DELBARTON — The Ragland Crime Watch appeared before the Mingo County Commission on Tuesday to discuss updates and needs for the crime watch program.
Sabrina and Richard Belcher praised the Ragland Crime Watch as they told their recent success stories.
“We have been breaking up drug deals and we are really focusing on getting dealers out of our church parking lots,” said Richard Belcher. “When we see someone parked for a long period of time we always make sure to keep an eye on them and approach them if necessary. We are seeing some improvements but right now our biggest focus is taking care of the littering in our area.”
Commissioner Diann Hannah spoke up about how she had heard others talking about the clean-up efforts in Ragland.
“Y’all clean up Ragland really good,” said Hanna. “I have heard so many people talk about how much better it looks over there lately.”
While Sabrina Belcher admitted that the Ragland area is looking better, she also made the commission aware that keeping it clean is an every day job. It was this that prompted Belcher to speak about the upcoming plans for tackling the little problem which include setting up a roadblock for litter awareness.
“We want to set up a road block and give everyone a small plastic bag that contains information on littering,” said Belcher. “The great thing is that the bag we give them can double as a garbage bag for their cars so all they have to do is keep it somewhere they can reach it rather than throw it out the window.”
Belcher shared some littering information with the commission that she said was both shocking and unbelievable.
“I have done a lot of research on the subject of littering and you wouldn’t believe how much percentage of the pie comes just from cigarette butts alone. There are more cigarette butts thrown out than anything else,” said Belcher. “We need a recycling center or a free dump but until that can happen, we have got to try something else.”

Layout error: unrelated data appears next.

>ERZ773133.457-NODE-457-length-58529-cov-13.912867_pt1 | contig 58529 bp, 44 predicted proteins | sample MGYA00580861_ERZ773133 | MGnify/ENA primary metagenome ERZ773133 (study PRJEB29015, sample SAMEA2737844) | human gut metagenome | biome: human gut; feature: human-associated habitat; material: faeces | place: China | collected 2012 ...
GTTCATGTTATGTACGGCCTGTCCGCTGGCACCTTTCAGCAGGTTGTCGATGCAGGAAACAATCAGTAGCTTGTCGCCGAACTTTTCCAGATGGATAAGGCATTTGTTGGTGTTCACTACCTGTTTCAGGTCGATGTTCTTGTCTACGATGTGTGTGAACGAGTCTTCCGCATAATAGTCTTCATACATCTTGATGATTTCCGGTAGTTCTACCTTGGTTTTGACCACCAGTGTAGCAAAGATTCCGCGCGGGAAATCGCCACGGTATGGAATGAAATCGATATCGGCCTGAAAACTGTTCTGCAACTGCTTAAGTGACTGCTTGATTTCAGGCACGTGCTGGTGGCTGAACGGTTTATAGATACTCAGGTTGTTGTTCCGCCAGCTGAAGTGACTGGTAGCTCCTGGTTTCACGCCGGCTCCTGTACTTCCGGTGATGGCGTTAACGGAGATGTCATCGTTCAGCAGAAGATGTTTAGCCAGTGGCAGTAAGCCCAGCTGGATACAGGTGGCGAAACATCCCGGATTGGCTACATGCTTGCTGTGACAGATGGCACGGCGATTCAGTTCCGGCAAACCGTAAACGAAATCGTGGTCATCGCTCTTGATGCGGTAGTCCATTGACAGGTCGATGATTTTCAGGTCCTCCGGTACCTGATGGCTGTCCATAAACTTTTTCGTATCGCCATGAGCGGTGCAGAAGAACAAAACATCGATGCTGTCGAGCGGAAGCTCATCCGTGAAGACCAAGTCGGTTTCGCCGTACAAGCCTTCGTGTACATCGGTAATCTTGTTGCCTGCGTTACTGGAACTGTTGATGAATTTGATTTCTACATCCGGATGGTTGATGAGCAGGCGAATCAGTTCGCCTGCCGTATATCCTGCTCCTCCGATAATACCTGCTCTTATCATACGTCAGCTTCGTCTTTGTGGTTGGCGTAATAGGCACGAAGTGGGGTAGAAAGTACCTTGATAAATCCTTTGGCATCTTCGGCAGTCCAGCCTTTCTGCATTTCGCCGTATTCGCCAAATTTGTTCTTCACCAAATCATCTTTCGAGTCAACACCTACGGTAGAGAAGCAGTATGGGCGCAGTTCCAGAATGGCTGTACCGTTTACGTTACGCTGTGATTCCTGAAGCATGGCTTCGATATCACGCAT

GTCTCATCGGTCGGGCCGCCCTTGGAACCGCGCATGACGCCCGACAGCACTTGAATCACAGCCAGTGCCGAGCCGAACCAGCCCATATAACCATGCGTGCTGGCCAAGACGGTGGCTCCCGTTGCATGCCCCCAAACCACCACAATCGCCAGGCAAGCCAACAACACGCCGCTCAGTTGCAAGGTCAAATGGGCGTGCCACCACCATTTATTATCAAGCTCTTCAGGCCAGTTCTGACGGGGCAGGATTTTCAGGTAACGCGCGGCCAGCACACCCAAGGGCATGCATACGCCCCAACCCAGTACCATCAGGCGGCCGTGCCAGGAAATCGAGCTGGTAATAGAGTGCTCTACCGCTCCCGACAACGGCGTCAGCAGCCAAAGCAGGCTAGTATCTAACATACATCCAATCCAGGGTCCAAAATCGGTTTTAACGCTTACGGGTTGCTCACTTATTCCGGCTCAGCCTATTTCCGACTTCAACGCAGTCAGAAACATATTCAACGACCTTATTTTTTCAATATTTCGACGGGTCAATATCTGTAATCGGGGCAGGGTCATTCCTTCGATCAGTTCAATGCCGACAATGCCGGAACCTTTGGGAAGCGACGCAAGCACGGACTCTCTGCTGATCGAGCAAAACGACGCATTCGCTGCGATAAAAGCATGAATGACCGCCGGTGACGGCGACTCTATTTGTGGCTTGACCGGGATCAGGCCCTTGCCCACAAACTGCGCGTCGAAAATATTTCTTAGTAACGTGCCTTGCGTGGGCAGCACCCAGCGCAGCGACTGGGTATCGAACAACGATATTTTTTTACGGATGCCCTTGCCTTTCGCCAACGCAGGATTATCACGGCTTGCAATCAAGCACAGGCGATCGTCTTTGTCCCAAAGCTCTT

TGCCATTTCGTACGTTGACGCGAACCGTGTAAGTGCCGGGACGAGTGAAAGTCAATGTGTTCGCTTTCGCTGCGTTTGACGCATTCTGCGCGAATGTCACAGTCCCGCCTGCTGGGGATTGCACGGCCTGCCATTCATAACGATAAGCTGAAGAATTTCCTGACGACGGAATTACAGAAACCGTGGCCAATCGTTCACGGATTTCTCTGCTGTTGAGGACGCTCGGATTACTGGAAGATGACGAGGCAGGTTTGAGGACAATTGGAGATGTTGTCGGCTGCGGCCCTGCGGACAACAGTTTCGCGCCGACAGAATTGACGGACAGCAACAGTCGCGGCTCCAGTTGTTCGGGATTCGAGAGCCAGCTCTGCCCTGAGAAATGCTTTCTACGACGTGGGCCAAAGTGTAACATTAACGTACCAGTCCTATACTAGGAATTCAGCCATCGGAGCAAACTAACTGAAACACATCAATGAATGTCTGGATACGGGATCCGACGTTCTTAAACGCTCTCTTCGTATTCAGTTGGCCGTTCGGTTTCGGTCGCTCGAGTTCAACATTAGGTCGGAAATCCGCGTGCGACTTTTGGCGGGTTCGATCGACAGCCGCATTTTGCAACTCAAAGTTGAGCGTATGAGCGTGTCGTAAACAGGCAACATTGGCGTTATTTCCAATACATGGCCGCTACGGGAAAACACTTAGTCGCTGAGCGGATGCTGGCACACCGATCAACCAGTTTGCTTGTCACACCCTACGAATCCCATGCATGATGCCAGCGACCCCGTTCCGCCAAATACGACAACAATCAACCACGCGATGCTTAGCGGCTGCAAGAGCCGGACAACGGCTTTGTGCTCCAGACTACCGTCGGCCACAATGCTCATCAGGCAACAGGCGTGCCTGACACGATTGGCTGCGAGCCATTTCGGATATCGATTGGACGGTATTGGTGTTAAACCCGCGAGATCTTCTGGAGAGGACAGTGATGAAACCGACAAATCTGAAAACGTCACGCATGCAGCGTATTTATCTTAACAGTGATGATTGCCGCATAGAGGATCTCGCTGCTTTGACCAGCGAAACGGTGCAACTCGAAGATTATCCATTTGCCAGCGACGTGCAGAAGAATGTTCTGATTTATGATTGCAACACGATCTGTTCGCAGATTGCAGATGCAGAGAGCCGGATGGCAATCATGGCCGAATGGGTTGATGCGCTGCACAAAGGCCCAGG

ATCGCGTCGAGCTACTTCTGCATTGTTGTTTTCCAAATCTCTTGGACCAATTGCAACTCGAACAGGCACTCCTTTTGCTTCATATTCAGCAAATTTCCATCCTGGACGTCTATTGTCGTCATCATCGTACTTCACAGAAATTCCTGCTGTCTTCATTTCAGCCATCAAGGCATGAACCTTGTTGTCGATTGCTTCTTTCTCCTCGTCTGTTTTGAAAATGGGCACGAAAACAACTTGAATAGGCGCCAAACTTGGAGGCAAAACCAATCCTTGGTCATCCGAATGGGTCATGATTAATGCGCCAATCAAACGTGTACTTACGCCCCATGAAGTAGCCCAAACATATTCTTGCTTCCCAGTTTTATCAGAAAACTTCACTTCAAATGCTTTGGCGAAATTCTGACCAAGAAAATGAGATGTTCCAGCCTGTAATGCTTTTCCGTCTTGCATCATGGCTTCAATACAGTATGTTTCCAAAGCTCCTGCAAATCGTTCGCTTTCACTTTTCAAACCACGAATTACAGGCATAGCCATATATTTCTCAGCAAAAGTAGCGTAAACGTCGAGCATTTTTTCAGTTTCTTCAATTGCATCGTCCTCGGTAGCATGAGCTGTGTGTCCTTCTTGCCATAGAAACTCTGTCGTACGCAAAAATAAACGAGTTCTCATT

“When trailriders and other visitors come in from out of state, the first thing they see is our trash,” chimed in Richard Belcher. “They realize how beautiful our state is so we can’t we? I’d like to see people take pride in our communities and towns again.”
President Commissioner John Hubbard agreed that the littering was a real problem in the area stating that a safe community was a clean community.
Richard Belcher asked if the commission could contribute money to help the crime watch get litter cameras to set up on private property so that littering could be enforced in high littering areas.
“All it would take is to make an example out of a few,” said Sabrina Belcher. “If we would start holding people accountable then more and more people would think twice before tossing their trash out of the window.”
Commissioner Greg Smith praised the Ragland Crime Watch for being the only one of two crime watches in the county that had been able to get and maintain their 501(c)(3).
“Ragland Crime Watch has done an outstanding job in their area and I would like to help them in anyway we can,” said Smith.
The Commission agreed to table the request until the next meeting on November 1 so that funds could be looked over before making a contribution.
Madalin Sammons is a reporter for the Williamson Daily News. Madalin can be reached at [email protected] or by phone at 304-664-8225.